The rehabilitation counter-revolution

The appearance of Justice Secretary Ken Clarke in a small newly-opened Timpson training workshop located in a former farm building next to HMP Blantyre House in deepest rural Kent would not normally be particularly newsworthy, even though the photo opportunity was tied in with the launch of the newly-rebranded Prison Industries unit as One3One Solutions – 131 prisons having been identified as able to host some sort of business or prisoner training scheme. Yet it was significant in that it signalled a major retreat in the ConDem Coalition’s attempts to establish its ‘Rehabilitation Revolution’ and the industrialisation of prisons in England and Wales.

Prior to the last general election the Tory Party had major plans for the prison system in England and Wales: selling off 30 Victorian inner-city prisons and building a series of brand new 1,500-place ‘mini-Titans’ across the country in their place. These were slated to be industrial-style prisons on the model of HMP Coldingley, built on disused military sites located close to the motorway network. These new gaols would be cheaper to run – of a modern, state of the art, minimally-staffed design (and definitely without any major POA influence) – that would almost pay for themselves as their prisoners would have to work in factory-like conditions.

However, those plans were soon shelved, when the Coalition realised that there were no pennies left in the penal piggy bank, and that the Victorian prisons, despite being located on prime valuable land, were all listed buildings, and therefore largely unsellable. Consequently, the prison-building programme was an unaffordable luxury and the Ministry of Justice decided instead that, in addition to privatising vast swathes of the remaining prison estate, in order to make savings from the current budget it might actually have to close prisons down. This would run counter to the whole ethos of the bang-’em-up, ‘Prison Works’ arms race that the two main parliamentary parties have engaged in over the two decades since Michael Howard coined the phrase. Hence the need to revise plans, inventing the ‘Rehabilitation Revolution’ with its dual-track emphasis on skills training for prisoners in newly industrialised prisons and selling prisoners’ labour to the highest bidder and thereby generating sorely needed income for a cash-strapped Exchequer.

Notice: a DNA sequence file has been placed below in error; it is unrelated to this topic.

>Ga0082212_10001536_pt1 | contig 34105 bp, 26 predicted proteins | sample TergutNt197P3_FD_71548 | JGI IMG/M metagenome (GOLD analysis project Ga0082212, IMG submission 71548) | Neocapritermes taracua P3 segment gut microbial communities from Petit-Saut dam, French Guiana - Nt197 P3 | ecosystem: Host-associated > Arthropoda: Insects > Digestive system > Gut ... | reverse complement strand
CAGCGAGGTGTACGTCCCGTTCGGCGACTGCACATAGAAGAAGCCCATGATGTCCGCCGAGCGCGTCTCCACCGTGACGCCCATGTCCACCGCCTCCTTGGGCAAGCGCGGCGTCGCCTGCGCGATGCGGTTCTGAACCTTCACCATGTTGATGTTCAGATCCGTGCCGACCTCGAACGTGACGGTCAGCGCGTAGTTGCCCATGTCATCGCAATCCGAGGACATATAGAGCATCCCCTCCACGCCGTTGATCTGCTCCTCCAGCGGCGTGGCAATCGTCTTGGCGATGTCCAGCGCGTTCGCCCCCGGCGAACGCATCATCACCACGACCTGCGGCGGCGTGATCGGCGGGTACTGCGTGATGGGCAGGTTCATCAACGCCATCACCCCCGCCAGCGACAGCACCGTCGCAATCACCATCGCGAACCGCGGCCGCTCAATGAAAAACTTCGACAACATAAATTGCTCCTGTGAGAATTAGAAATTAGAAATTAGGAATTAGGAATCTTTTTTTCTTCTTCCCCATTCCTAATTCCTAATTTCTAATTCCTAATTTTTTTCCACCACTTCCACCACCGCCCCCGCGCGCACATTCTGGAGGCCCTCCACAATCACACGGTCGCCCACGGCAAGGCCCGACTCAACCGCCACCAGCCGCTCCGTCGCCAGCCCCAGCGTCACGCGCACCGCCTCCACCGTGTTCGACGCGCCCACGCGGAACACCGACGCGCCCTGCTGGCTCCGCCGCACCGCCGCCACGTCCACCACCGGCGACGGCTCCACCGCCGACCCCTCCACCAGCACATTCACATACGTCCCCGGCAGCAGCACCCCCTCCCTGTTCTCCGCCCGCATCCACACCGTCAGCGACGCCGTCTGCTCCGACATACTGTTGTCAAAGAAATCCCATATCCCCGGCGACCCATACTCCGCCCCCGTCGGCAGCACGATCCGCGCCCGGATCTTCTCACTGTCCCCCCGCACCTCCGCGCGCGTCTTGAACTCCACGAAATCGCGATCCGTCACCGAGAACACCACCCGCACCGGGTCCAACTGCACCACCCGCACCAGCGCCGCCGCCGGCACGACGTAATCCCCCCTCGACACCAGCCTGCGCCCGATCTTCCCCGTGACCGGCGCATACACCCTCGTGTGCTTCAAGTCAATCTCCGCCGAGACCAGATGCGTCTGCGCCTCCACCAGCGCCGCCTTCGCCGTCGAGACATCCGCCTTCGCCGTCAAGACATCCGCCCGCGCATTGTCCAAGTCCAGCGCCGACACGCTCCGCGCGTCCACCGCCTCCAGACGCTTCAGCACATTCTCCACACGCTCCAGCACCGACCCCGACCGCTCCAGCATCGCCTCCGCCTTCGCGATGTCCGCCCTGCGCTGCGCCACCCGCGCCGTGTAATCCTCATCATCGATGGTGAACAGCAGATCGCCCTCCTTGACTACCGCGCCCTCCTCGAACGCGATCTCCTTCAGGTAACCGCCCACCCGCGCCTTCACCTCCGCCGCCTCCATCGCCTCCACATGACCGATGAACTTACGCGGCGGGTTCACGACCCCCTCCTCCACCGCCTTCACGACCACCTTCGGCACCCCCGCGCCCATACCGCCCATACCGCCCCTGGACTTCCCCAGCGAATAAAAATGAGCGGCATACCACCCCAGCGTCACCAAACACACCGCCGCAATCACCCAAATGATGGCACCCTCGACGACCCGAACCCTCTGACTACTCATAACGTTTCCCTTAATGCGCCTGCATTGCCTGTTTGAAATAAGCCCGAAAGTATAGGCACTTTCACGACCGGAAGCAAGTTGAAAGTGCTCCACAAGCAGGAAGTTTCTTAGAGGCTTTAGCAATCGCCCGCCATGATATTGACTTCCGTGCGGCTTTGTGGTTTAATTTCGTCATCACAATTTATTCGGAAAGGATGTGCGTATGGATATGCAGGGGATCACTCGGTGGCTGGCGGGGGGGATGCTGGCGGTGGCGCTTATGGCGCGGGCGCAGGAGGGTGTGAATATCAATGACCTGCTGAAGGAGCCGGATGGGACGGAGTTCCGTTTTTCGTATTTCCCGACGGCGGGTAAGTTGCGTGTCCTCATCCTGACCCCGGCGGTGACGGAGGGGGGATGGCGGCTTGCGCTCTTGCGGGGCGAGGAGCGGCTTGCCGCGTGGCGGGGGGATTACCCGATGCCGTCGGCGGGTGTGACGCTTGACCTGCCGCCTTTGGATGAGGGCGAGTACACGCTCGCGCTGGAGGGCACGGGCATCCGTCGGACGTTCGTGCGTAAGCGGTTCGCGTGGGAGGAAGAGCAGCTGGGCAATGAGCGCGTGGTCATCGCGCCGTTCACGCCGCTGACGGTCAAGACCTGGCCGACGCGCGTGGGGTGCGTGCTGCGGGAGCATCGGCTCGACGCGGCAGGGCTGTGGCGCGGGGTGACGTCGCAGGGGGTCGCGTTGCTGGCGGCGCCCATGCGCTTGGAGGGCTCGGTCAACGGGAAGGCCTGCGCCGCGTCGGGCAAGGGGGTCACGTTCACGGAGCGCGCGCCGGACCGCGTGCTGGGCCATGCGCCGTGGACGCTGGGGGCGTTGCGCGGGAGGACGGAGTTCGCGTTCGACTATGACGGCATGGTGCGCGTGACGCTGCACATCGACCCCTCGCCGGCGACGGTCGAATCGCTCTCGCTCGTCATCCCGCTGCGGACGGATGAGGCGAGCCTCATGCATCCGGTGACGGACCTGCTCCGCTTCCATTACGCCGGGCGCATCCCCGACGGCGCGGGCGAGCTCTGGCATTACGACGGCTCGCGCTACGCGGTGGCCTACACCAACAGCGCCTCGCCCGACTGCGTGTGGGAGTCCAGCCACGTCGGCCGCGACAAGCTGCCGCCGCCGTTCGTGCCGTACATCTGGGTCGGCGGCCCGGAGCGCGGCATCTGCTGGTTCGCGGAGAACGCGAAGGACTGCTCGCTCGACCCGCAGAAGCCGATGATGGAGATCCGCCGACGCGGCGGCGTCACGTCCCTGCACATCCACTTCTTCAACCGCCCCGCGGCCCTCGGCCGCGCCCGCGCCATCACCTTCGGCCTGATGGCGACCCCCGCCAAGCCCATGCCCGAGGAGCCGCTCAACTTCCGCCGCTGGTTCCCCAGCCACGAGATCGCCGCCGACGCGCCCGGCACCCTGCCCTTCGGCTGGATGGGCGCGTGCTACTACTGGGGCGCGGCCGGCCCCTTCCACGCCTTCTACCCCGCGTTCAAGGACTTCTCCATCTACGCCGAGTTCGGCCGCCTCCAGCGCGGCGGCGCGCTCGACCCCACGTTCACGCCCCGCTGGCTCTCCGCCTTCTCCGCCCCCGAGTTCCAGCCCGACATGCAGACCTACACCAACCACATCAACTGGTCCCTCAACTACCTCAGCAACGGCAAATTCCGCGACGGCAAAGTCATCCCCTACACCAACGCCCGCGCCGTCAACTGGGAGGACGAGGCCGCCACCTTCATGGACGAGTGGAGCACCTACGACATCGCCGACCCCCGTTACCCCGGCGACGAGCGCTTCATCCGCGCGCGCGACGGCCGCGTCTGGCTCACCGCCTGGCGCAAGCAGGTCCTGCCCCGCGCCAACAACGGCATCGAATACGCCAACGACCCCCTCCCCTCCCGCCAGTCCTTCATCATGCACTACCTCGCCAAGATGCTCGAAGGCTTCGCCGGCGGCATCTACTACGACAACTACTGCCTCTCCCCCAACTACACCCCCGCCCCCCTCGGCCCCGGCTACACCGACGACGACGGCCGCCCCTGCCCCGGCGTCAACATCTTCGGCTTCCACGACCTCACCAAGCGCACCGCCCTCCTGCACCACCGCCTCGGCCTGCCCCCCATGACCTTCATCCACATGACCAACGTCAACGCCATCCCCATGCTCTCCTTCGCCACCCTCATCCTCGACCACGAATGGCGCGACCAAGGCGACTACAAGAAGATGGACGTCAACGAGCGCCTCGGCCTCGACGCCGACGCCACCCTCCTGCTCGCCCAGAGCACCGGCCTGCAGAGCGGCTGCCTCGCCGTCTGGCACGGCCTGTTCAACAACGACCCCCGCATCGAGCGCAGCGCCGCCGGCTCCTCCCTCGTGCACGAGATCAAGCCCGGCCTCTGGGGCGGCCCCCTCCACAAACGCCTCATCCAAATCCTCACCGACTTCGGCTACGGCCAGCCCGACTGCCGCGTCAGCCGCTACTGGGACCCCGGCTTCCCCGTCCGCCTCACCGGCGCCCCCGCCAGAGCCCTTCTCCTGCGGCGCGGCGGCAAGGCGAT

Unfortunately for the Coalition, history tells us that prison labour has never played a significant role in Britain. Even in the Victorian era that Tory politicians recall with nostalgia, prison labour was largely unproductive. Whether it was the crank or the treadmill, it existed both to mortify the flesh and allow the prisoners time to reflect on their ‘sins’ and to conveniently help tire them out so they would be less rebellious.

Today, prison labour has taken on a greater significance in that prisoners produce much of the material they consume, including clothing, cell furniture etc, plus much of the infrastructure (doors and bars) that keeps them locked up; as well as all the cooking and cleaning for their prison. However, fewer than 30% of prisoners have any paid work, with approximately two-fifths (10,000) employed in Prison Service workshops – 4,000 of whom work on contracts for private sector firms, largely carrying out small-scale assembly and packing work (67%), whereas manufacturing contracts amount to a mere 4% of turnover.

Compare this to the United States, where the Prison Industrial Complex is much more advanced. There large sections of both the Federal and State prison sectors are turned over to manufacturing and service industries, producing everything from the traditional car number plates to the army’s flak jackets, office furniture, haute couture underwear, solar panels and even printed circuits used in Patriot missiles. Prisoners also carry out much of the military’s vehicle fleet maintenance and some State prisons even operate call centres. Prisons are big business in the US but even there politicians are coming to the realisation that they simply cannot afford to bang up ever-increasing numbers of people.